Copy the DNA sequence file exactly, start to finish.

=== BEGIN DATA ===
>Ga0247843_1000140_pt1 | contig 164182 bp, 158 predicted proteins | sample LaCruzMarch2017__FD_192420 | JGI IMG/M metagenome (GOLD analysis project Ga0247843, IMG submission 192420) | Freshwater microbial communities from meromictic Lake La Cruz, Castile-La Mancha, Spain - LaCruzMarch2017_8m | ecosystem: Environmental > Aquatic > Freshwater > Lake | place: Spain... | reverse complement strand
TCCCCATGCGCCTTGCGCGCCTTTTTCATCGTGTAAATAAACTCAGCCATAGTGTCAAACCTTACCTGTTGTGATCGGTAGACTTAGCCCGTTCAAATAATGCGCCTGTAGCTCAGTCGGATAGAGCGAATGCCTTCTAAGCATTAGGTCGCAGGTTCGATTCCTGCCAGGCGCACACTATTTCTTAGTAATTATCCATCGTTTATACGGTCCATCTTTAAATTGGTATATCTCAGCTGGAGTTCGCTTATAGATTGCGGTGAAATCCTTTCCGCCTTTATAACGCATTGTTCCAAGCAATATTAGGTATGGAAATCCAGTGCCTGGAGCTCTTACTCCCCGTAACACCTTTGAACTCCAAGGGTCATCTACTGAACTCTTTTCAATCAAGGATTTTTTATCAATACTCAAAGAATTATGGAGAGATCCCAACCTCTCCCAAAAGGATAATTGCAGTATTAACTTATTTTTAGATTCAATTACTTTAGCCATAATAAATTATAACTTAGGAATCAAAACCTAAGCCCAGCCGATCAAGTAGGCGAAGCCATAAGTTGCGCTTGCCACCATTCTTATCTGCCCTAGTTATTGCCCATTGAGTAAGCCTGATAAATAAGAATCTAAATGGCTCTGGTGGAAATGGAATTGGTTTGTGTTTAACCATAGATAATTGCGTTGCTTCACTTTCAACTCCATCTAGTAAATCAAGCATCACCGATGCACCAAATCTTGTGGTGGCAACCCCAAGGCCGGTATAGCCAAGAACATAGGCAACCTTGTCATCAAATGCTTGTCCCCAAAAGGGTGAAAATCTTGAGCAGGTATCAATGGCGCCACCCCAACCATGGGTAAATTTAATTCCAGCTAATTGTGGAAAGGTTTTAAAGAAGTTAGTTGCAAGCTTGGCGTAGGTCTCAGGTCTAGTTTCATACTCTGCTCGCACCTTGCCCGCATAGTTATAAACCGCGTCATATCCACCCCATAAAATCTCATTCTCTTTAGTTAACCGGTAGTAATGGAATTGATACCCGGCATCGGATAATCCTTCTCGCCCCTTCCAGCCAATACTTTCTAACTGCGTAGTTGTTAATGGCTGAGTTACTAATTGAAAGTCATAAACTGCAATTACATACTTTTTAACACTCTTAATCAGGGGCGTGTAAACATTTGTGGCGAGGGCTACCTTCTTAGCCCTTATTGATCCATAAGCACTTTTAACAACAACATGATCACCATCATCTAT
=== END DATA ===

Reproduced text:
>Ga0247843_1000140_pt1 | contig 164182 bp, 158 predicted proteins | sample LaCruzMarch2017__FD_192420 | JGI IMG/M metagenome (GOLD analysis project Ga0247843, IMG submission 192420) | Freshwater microbial communities from meromictic Lake La Cruz, Castile-La Mancha, Spain - LaCruzMarch2017_8m | ecosystem: Environmental > Aquatic > Freshwater > Lake | place: Spain... | reverse complement strand
TCCCCATGCGCCTTGCGCGCCTTTTTCATCGTGTAAATAAACTCAGCCATAGTGTCAAACCTTACCTGTTGTGATCGGTAGACTTAGCCCGTTCAAATAATGCGCCTGTAGCTCAGTCGGATAGAGCGAATGCCTTCTAAGCATTAGGTCGCAGGTTCGATTCCTGCCAGGCGCACACTATTTCTTAGTAATTATCCATCGTTTATACGGTCCATCTTTAAATTGGTATATCTCAGCTGGAGTTCGCTTATAGATTGCGGTGAAATCCTTTCCGCCTTTATAACGCATTGTTCCAAGCAATATTAGGTATGGAAATCCAGTGCCTGGAGCTCTTACTCCCCGTAACACCTTTGAACTCCAAGGGTCATCTACTGAACTCTTTTCAATCAAGGATTTTTTATCAATACTCAAAGAATTATGGAGAGATCCCAACCTCTCCCAAAAGGATAATTGCAGTATTAACTTATTTTTAGATTCAATTACTTTAGCCATAATAAATTATAACTTAGGAATCAAAACCTAAGCCCAGCCGATCAAGTAGGCGAAGCCATAAGTTGCGCTTGCCACCATTCTTATCTGCCCTAGTTATTGCCCATTGAGTAAGCCTGATAAATAAGAATCTAAATGGCTCTGGTGGAAATGGAATTGGTTTGTGTTTAACCATAGATAATTGCGTTGCTTCACTTTCAACTCCATCTAGTAAATCAAGCATCACCGATGCACCAAATCTTGTGGTGGCAACCCCAAGGCCGGTATAGCCAAGAACATAGGCAACCTTGTCATCAAATGCTTGTCCCCAAAAGGGTGAAAATCTTGAGCAGGTATCAATGGCGCCACCCCAACCATGGGTAAATTTAATTCCAGCTAATTGTGGAAAGGTTTTAAAGAAGTTAGTTGCAAGCTTGGCGTAGGTCTCAGGTCTAGTTTCATACTCTGCTCGCACCTTGCCCGCATAGTTATAAACCGCGTCATATCCACCCCATAAAATCTCATTCTCTTTAGTTAACCGGTAGTAATGGAATTGATACCCGGCATCGGATAATCCTTCTCGCCCCTTCCAGCCAATACTTTCTAACTGCGTAGTTGTTAATGGCTGAGTTACTAATTGAAAGTCATAAACTGCAATTACATACTTTTTAACACTCTTAATCAGGGGCGTGTAAACATTTGTGGCGAGGGCTACCTTCTTAGCCCTTATTGATCCATAAGCACTTTTAACAACAACATGATCACCATCATCTAT